So ignorant of the big picture
Last week, President Hu Jintao embarked on an 11-day tour of African countries, his fourth since becoming China's leader. It was the latest step in the development of China's relations with Africa and followed the summit of African leaders in Beijing late last year.
But don't expect the leaders of 'Asia's world city' to take much interest in Africa, or indeed anything outside their preoccupations with bureaucratic power plays or proving loyalty to the motherland.
By coincidence, on the day Mr Hu left for Cameroon, the former South African president F.W. de Klerk was in Hong Kong. He gave a talk to the Foreign Correspondents' Club about African and global governance issues which went almost completely unreported. Nor did our city's business groups regard him as worthy of public attention. Nor even was he received by our bow-tied leader. It is not clear whether this was out of ignorance, pre-occupation with his re-election or out of irritation that Mr de Klerk was in town as part of a group of which Anson Chan Fang On-sang is a member. Could Donald Tsang Yam-kuen be so petty?
The lack of interest was an indictment of Hong Kong's general parochialism and the ignorance of international issues, business and political, which characterises its leadership. Mr de Klerk may have left the presidency of South Africa more than a decade ago. But he is a Nobel Peace Prize winner, a man who shares, with his successor Nelson Mandela, the achievement of having rescued his country from what seemed certain civil war. In doing so, he had to admit that for decades he had promoted a monstrous injustice - apartheid. He is also the only leader to end his country's nuclear-power status.
Mr de Klerk, now 70, speaks with a coherence and authority that Mr Tsang so sadly lacks. And he remains a hugely influential figure in South Africa, the most important country in sub-Saharan Africa. It is also a country with which Hong Kong has much direct trade and tourism, is connected by daily flights and is a gateway to all of southern and central Africa.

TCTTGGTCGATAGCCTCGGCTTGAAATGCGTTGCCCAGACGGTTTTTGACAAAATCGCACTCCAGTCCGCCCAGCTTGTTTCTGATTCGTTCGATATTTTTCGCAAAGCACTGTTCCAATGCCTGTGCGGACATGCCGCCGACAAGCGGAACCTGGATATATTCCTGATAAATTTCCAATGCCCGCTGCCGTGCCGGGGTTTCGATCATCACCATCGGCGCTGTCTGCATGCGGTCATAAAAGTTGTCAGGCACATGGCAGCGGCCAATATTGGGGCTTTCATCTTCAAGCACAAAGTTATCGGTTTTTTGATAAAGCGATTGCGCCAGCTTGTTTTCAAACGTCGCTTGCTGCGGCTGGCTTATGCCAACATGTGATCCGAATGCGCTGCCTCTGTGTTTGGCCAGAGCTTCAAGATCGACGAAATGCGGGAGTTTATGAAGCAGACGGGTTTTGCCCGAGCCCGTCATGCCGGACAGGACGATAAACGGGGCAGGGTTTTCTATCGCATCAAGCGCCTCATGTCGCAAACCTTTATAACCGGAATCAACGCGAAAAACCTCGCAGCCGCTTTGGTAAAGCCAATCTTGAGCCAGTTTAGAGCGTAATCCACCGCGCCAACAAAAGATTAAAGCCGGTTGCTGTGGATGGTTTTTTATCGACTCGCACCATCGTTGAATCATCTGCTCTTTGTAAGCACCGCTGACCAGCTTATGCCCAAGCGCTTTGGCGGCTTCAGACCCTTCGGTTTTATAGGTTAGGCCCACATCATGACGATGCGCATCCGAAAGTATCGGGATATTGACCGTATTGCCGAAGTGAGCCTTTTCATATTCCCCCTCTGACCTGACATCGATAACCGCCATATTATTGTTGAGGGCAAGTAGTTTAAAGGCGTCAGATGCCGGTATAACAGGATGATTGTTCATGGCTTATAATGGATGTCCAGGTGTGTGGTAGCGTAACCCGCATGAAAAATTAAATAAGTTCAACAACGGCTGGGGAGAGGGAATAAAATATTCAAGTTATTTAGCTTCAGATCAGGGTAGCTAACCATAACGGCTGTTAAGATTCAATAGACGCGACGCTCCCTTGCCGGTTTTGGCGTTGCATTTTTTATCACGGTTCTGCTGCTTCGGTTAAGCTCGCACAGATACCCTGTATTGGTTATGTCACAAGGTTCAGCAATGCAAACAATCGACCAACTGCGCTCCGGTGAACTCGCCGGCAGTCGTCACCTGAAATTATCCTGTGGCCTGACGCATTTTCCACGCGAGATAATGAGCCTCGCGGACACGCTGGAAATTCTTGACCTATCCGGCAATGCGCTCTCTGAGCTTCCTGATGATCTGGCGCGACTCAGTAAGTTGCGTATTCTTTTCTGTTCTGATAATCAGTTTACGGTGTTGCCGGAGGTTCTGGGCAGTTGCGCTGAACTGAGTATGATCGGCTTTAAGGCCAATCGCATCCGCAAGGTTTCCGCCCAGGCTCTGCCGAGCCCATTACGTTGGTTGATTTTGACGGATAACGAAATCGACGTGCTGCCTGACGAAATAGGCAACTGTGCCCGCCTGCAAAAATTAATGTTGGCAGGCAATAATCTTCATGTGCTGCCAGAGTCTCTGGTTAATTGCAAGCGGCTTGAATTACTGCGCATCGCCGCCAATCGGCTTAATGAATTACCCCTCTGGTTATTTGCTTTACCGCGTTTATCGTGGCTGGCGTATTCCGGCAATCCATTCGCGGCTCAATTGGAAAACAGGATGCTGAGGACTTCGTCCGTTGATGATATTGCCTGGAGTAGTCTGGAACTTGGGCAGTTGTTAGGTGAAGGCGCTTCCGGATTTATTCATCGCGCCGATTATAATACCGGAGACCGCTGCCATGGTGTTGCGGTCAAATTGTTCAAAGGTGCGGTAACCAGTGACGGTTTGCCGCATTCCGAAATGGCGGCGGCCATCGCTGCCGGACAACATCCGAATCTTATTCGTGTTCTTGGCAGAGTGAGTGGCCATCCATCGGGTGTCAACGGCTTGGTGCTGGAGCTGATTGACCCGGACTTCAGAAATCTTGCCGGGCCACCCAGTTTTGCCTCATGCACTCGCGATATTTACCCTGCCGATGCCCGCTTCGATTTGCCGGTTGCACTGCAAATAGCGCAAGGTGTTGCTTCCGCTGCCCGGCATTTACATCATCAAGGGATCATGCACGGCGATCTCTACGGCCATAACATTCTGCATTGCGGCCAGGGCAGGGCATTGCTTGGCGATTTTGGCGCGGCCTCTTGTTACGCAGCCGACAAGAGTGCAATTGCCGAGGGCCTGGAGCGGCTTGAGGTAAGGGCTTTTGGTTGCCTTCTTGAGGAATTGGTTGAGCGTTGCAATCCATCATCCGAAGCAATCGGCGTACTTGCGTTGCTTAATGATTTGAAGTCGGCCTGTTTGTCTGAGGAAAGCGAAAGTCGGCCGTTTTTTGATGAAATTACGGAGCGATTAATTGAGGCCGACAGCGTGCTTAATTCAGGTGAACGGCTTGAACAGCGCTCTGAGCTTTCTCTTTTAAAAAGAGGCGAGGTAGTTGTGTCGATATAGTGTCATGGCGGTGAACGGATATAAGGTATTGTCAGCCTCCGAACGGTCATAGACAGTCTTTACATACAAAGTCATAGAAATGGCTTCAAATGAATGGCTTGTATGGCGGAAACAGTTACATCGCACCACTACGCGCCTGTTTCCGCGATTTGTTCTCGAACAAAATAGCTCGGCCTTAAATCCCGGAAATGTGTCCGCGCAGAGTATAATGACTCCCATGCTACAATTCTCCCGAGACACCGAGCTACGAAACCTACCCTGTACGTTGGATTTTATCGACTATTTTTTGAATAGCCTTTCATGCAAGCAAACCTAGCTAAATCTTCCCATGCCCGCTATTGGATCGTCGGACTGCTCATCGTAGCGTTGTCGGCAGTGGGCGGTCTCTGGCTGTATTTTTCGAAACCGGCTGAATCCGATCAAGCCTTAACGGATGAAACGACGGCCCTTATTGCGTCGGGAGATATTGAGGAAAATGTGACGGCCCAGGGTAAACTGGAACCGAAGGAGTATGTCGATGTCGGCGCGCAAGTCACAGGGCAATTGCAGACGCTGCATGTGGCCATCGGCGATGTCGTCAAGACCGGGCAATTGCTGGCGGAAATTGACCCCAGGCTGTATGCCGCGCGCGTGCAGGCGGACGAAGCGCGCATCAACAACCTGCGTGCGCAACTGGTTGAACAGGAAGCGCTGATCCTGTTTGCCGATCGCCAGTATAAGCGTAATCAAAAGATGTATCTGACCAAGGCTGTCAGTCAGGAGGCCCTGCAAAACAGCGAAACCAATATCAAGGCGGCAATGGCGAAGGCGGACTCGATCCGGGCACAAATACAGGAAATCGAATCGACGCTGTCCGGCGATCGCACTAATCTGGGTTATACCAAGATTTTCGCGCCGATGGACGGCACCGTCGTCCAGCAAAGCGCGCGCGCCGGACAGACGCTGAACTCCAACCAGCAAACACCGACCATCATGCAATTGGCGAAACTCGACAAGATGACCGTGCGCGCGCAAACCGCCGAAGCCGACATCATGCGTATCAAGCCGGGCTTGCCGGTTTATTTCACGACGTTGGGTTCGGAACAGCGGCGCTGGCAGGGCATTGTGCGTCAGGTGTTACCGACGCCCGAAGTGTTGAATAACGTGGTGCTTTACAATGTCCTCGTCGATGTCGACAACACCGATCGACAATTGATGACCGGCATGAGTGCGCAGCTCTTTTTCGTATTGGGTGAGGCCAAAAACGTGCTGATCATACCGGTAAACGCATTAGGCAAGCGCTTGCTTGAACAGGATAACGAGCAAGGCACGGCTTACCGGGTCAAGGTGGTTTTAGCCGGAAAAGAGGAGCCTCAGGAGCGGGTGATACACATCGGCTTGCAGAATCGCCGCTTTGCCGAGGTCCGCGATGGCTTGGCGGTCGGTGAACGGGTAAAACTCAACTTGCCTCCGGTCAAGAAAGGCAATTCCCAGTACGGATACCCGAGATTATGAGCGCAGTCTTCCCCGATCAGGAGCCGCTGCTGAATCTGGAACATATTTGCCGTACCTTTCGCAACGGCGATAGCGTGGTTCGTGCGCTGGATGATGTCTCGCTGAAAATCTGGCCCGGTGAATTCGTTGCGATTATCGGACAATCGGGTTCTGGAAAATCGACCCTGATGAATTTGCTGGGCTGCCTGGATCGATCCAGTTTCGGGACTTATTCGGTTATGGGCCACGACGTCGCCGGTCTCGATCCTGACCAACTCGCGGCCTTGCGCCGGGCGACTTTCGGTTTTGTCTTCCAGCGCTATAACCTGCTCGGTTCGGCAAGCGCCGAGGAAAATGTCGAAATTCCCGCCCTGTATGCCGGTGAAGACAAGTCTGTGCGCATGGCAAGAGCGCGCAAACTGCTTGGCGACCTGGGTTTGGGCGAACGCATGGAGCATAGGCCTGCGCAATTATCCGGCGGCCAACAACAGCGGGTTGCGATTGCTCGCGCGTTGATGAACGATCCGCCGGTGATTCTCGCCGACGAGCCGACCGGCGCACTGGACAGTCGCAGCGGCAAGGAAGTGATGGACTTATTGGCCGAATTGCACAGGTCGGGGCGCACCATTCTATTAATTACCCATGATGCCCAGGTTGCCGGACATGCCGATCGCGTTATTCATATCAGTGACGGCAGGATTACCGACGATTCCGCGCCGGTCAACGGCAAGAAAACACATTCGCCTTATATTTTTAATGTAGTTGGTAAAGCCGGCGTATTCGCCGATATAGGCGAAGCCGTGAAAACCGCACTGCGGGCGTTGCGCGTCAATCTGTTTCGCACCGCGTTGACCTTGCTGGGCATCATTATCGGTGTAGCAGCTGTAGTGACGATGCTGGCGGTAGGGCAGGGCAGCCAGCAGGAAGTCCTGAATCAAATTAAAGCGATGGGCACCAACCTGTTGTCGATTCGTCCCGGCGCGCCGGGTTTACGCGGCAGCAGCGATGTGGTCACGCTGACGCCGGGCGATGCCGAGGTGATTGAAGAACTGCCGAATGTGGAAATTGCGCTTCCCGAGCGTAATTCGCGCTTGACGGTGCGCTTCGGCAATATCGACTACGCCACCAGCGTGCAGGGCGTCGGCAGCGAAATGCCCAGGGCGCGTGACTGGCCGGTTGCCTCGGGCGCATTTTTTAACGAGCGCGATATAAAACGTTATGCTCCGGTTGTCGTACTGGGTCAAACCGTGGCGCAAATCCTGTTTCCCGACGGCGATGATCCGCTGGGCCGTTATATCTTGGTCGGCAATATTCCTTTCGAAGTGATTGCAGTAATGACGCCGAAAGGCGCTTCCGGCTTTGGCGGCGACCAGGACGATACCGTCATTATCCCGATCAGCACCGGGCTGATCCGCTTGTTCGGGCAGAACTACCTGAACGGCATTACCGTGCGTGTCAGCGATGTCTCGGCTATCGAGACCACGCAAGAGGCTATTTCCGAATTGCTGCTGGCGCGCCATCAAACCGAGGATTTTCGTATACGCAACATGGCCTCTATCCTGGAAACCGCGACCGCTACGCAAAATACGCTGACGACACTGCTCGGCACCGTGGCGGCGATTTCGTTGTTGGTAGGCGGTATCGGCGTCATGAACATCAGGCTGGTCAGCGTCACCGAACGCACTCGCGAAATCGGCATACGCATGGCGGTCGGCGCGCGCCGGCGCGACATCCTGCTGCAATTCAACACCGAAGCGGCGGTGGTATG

It is painfully obvious that Hong Kong leaders - not just the chief executive - who have spent their whole working lives in the cocoon of the local bureaucracy are incapable of understanding the city's global and regional role and capitalising on it. It is far more important, it often seems, to be seen to be patriotic by 'promoting' Hong Kong to provincial officials.
Our one advantage over the likes of Shanghai is our difference; our international connections as defined by attitudes as well as free trade, open access and a non-Chinese legal system. Freeing up cross-border transport and investment is fine, but in itself does nothing to exploit Hong Kong's unique status. Beijing may - very naturally - want Hong Kong's differences to fade rapidly. But the duty of Hong Kong's leader is to exploit them to the full and sustain the differences which enable the city to be freer and richer. That process must focus on the international, which includes treating the likes of Mr de Klerk as at least as significant as party functionaries from Guizhou , or spending far more time in mainland provinces than developing Hong Kong's external links.
The city's lifeblood is international trade and commercial services. The present power elite comes from quite different sectors - the jobs-for-life senior bureaucrats, the property developers, who are essentially leeches on the businesses driving the external economy, and a collection of rich rentiers of whom Financial Secretary Henry Tang Ying-yen and Liberal Party leader James Tien Pei-chun are the most prominent.
Thus, it is no surprise that the recent financial services boom owes itself almost entirely to the combination of mainland stock market listings and the presence of foreign major league investment banks. Little credit can be claimed by an inward-looking broking community which has failed to create the conditions to attract foreign listings as even Singapore, let alone London, has done.
So while Mr Hu looks as far as lesser-known African countries as part of China's global engagement, Mr Tsang and his team gaze at their navels and talk in platitudes which reveal their ignorance of what makes a leading-edge world city in the early 21st century.
Philip Bowring is a Hong Kong-based journalist and commentator